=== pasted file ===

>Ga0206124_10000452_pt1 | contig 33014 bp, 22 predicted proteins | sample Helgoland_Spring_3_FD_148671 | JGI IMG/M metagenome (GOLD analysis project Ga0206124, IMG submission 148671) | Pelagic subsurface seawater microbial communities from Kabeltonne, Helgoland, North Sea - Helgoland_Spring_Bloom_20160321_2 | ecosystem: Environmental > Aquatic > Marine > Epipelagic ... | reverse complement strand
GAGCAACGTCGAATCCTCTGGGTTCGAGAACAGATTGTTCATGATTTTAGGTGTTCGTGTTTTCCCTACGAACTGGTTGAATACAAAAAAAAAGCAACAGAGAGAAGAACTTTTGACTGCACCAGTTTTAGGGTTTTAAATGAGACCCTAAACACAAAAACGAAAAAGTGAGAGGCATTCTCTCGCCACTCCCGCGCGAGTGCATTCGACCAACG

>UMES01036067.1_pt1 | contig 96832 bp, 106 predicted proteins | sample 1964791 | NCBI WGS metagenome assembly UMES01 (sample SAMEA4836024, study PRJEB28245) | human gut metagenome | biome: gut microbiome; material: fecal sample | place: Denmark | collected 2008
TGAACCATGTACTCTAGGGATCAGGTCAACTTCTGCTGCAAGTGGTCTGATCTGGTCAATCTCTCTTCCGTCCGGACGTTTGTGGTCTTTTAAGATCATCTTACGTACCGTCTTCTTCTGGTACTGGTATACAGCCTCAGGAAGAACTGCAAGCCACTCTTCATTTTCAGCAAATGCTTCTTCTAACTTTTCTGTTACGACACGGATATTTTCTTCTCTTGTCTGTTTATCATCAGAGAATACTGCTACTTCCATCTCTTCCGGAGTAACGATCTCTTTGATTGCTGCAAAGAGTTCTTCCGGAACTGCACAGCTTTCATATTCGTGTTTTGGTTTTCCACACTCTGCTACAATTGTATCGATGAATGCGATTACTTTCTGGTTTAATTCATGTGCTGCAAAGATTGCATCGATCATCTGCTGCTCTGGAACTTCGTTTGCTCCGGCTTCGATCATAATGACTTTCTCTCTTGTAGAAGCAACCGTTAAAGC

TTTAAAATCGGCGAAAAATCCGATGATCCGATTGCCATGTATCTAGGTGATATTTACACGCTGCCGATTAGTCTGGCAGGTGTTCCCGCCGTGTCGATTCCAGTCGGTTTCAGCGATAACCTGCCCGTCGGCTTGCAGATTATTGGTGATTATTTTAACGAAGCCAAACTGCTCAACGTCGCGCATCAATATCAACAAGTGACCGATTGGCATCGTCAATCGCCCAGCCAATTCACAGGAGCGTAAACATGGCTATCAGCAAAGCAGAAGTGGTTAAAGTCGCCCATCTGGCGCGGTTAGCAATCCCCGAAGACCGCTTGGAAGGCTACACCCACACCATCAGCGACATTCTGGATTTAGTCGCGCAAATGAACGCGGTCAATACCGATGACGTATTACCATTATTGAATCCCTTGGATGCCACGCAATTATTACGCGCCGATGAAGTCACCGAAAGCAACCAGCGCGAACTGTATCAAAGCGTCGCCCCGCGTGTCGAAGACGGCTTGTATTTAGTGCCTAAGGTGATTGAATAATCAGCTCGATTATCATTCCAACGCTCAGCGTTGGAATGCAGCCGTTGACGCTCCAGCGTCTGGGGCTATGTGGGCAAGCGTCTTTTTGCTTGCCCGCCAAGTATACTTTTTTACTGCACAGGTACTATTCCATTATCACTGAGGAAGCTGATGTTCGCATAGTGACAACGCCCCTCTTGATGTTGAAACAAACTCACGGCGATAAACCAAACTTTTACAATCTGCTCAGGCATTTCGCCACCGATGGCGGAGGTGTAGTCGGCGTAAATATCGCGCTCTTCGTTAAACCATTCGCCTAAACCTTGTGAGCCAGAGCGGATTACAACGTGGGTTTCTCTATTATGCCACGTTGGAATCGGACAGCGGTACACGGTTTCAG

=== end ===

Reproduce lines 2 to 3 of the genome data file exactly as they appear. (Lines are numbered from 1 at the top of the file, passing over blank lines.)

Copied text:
GAGCAACGTCGAATCCTCTGGGTTCGAGAACAGATTGTTCATGATTTTAGGTGTTCGTGTTTTCCCTACGAACTGGTTGAATACAAAAAAAAAGCAACAGAGAGAAGAACTTTTGACTGCACCAGTTTTAGGGTTTTAAATGAGACCCTAAACACAAAAACGAAAAAGTGAGAGGCATTCTCTCGCCACTCCCGCGCGAGTGCATTCGACCAACG

>UMES01036067.1_pt1 | contig 96832 bp, 106 predicted proteins | sample 1964791 | NCBI WGS metagenome assembly UMES01 (sample SAMEA4836024, study PRJEB28245) | human gut metagenome | biome: gut microbiome; material: fecal sample | place: Denmark | collected 2008